Just where do you draw the line between I’m gay and I’m human? Ha! That’s a trick question, because of course there’s no such line. Unfortunately, the queer film genre sometimes gives I’m gay precedence over plot, character development and film quality. In other words, as with any festival of specialty films, you run the risk of watching some real stinkers just because they fit the bill. But I’m pleased to say this year’s Reel Pride Michigan GLBT Film Festival is a risk well taken, and the quality of the films improves every year.
Running Jan. 16-23 at the Main Art Theatre in Royal Oak, the “largest film festival of any genre held in Michigan,” as the organizers claim, will show more than 40 films, from shorts to feature lengths, exploring the fun to dangerous angles of gay, lesbian, bisexual and transgender culture and lifestyle.
It’s one not to miss, with work from well-seasoned filmmakers like Spanish director Eloy de la Iglesia, who’s been directing since 1966. His feature film Bulgarian Lovers (Spanish and Bulgarian with subtitles) transcends sexual preference with a little bit of imagination, penetration, a few leather satchels and a whole lot of style when a Spanish gentleman falls for a tall, dark Bulgarian mystery. No matter what you date, it’s easy to empathize with a guy who does something he feels he shouldn’t because danger (a la film noir) is a turn-on.
As far as fun goes, the festival opens with Merci Docteur Rey, a Merchant/Ivory French production written and directed by a New Yorker, with a winding wacky plot that could have been the closet love child of Woody Allen and Blake Edwards. Some of the short films include mock instructional teen flicks, such as: Masturbation: Putting the Fun into Self-Loving; Gaydar — where the metal detector takes a backseat to man-meets-man; and Gay Propaganda — 20 minutes of queer takes on scenes from famous and heretofore-considered-hetero films.
The festival’s documentaries mark a sharp turn from genre entertainment to necessary for survival. Turning a bad virus into a positive metaphor is a dangerous trick. The Gift examines the strange mutation of HIV perception in a day and age when anonymous online chat rooms are the new gay bars, and talking about HIV status is still a social no-no. A series of interviews shows that the tables have turned. As the homosexual male community appears to be in collective denial over the horrors of AIDS, HIV-negative men find themselves excluded from a now glamorized condom-free Positive lifestyle, disturbingly referred to as “the gift.” Using illness as a social stepping-stone, there’s an immediate “get your ya-yas out” payoff, and then a long-term payment plan, if you manage to live long term. The Gift ponders how the gay community can address this potentially devastating trend.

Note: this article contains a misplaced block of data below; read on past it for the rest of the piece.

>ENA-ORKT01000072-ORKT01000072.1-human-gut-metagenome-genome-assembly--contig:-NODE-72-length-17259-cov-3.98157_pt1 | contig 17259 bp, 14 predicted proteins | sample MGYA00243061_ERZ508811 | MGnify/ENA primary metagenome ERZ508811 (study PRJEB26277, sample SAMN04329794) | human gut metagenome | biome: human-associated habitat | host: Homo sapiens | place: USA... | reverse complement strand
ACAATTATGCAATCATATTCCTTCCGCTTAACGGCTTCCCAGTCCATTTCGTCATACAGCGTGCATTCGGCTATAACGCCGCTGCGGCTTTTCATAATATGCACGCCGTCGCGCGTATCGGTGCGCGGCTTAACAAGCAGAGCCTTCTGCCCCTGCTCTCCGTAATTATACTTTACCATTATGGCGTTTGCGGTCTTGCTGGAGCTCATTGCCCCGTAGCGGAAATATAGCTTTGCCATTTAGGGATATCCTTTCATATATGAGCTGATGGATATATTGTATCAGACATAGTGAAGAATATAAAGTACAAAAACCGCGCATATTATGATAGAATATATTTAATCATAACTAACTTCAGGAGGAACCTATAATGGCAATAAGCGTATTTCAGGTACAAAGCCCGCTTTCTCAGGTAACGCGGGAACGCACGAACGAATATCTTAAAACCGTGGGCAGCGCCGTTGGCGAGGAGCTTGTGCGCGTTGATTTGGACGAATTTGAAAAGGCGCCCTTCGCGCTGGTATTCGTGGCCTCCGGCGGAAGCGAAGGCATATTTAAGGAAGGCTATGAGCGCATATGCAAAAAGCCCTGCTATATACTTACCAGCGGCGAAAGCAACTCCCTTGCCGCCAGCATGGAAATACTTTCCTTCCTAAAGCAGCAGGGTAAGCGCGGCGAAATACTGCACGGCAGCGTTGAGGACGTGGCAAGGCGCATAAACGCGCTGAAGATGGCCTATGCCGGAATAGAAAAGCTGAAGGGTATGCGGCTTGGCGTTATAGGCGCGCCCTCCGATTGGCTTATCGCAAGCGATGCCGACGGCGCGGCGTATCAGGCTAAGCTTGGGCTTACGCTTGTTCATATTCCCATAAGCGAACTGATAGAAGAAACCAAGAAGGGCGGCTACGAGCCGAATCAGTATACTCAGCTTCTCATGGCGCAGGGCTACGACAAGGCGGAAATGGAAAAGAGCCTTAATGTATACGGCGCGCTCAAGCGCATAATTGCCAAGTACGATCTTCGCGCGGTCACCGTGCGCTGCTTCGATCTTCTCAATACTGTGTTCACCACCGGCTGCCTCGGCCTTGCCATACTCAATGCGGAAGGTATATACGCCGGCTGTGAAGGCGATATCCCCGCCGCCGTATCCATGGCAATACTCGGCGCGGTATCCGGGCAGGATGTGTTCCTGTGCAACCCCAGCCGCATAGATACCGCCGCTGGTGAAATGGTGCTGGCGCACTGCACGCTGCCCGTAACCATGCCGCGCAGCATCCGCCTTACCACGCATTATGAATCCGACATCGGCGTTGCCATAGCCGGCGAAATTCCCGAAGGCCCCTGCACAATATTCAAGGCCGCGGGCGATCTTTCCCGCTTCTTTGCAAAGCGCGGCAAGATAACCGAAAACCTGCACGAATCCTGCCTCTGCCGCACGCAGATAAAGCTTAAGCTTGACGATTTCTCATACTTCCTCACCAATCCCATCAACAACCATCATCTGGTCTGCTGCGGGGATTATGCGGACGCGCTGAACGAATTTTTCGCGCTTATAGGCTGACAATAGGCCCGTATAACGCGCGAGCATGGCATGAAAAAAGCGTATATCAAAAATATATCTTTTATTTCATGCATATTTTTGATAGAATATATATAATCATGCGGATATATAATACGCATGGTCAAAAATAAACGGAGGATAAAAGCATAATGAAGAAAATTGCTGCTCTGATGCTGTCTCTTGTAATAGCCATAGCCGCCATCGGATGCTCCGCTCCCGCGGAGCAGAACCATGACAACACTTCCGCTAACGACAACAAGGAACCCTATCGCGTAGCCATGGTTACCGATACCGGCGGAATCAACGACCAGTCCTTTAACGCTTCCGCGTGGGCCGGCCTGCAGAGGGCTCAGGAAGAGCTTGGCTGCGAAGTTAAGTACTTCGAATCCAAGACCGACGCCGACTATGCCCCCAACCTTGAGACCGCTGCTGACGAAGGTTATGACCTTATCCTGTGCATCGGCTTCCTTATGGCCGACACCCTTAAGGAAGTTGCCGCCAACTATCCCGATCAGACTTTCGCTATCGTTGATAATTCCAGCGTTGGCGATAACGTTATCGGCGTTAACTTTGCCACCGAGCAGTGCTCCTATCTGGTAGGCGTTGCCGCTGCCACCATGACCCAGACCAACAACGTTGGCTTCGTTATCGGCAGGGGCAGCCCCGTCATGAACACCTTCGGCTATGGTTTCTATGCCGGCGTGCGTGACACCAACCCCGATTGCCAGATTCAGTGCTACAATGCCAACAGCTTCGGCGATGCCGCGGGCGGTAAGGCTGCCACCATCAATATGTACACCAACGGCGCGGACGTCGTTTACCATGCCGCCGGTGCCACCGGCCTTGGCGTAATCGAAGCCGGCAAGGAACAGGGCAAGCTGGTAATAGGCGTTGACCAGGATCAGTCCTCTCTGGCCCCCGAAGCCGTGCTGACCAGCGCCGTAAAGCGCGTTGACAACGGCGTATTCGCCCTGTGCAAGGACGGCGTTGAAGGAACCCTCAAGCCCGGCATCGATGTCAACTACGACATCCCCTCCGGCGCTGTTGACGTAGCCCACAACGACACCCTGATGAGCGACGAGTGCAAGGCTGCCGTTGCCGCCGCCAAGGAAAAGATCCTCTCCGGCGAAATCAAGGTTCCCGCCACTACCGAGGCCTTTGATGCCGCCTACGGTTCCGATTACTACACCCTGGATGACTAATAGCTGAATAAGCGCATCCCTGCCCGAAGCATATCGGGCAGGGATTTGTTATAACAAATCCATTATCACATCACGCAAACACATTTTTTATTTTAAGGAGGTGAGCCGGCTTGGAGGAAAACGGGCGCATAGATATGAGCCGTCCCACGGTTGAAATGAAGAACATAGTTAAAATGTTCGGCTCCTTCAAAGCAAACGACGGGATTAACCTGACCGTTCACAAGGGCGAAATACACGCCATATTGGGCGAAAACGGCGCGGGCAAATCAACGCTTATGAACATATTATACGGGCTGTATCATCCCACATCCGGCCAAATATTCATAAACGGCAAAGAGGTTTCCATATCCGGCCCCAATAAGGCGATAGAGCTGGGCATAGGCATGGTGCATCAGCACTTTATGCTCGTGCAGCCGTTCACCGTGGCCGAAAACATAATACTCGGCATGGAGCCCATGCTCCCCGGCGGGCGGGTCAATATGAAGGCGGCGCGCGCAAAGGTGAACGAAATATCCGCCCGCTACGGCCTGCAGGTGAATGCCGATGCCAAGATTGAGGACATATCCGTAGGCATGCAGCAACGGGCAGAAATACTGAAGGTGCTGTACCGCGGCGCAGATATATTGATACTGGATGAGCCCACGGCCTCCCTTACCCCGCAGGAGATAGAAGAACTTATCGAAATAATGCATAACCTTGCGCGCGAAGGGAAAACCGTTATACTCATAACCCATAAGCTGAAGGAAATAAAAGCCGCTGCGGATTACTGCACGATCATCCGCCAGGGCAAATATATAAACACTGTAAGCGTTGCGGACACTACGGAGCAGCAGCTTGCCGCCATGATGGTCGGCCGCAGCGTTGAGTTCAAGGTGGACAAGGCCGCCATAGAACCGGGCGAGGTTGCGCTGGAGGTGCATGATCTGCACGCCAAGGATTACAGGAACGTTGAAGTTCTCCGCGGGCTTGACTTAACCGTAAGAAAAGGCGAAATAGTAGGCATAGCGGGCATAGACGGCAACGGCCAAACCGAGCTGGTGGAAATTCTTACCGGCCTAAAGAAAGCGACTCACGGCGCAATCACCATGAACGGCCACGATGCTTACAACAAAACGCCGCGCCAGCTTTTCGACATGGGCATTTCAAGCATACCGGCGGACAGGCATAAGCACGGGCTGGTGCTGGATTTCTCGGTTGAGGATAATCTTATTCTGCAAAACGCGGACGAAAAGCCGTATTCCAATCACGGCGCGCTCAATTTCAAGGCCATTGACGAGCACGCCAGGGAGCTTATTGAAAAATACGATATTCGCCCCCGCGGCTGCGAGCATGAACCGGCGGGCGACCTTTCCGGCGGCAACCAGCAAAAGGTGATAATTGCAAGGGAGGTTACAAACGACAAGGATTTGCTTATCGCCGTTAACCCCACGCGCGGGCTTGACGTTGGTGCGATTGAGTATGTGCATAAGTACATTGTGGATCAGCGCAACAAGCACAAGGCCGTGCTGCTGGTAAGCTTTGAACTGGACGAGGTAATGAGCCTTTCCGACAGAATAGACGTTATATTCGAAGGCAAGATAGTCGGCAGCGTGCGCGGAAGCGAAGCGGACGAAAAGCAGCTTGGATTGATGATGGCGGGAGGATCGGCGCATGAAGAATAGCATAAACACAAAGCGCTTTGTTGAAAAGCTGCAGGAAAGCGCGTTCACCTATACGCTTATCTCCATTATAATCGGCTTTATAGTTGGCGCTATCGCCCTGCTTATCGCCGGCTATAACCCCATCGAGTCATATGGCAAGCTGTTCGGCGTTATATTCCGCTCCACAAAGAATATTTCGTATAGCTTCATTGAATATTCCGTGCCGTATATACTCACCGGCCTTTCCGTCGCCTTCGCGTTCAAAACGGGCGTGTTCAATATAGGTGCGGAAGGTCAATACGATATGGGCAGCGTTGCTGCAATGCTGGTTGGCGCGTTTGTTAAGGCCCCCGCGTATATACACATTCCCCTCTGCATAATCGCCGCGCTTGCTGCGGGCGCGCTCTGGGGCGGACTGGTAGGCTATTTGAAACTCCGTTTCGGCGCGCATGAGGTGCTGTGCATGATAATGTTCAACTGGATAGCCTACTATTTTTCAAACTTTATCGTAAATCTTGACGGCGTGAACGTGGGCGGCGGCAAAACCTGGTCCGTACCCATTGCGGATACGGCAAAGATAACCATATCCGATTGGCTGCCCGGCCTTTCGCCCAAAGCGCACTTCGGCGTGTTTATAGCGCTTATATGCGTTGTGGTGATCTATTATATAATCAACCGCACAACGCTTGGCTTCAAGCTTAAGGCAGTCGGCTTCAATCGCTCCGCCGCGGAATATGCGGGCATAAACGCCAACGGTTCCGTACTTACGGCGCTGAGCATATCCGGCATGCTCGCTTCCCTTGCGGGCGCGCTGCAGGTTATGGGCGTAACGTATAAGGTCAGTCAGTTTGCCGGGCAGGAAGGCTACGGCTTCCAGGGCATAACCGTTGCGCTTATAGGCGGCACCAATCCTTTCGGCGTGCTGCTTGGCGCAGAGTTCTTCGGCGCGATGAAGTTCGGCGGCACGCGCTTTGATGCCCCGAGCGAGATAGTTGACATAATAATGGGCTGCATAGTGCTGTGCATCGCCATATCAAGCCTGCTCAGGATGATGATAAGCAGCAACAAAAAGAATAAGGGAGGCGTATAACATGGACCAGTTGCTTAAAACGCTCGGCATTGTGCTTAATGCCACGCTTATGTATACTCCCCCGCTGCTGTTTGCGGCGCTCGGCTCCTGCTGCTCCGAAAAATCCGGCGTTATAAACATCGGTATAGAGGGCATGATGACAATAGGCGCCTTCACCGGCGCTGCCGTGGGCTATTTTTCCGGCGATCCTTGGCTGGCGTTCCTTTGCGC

To people whose coming-out choices may strain family relations, these documentaries, and the film festival as a whole, create a sense of family and community, as audience members and filmmakers can find strength by sharing fears. Dangerous Living: Coming Out in the Developing World is a very human search for acceptance and peace with self, whatever that self may be, inside a primarily hostile heterosexual world. The need for freedom is as universal as the need to breathe. Although Western society allows homosexuals to have a public identity and a visible culture, though there is still ample discrimination and danger, going east is another story entirely. That’s where Dangerous Living steps in. This film affords a valuable look at various stages of coming out in developing countries of the world, from self-discovery to public ridicule and oppression to social acceptance.
Oh, and listen up, girls — and I mean girls in the greatest possible gender-stretching way! Reel Pride is giving you a chance to live Holly Golightly’s dream come true. On Jan. 18th, you can have brunch with the bling bling inside Tiffany and Co. in Troy’s Somerset Collection. Afterward, you can watch food for the eyes with a screening of Breakfast at Tiffany’s, featuring everyone’s favorite powder room fashion-sprite, Audrey Hepburn (an ironic choice given that the book, written by Truman Capote, featured a male love interest who was gay. He was transformed into a hetero player for the movie.)
Who knows, maybe there’ll come a time when gay and lesbian lifestyles are so integrated into mainstream arts and entertainment that there’ll be less and less need for specialized sex-genre festivals. It is no mistake that as acceptance of gay communities increases, along with confidence within the communities, so too does the caliber of gay film. With Academy-recognized films like Boys Don’t Cry, Mulholland Drive and Far From Heaven (directed by openly gay Todd Haynes), it looks like we’re well on our way to probing alternative preferences with a wide public eye.
So, to get right down to it, do you have to be gay, transgendered, lesbian or bi to get something out of Reel Pride? From what I’ve seen, you just have to be human.Anita Schmaltz is a frequent contributor to Metro Times. E-mail [email protected]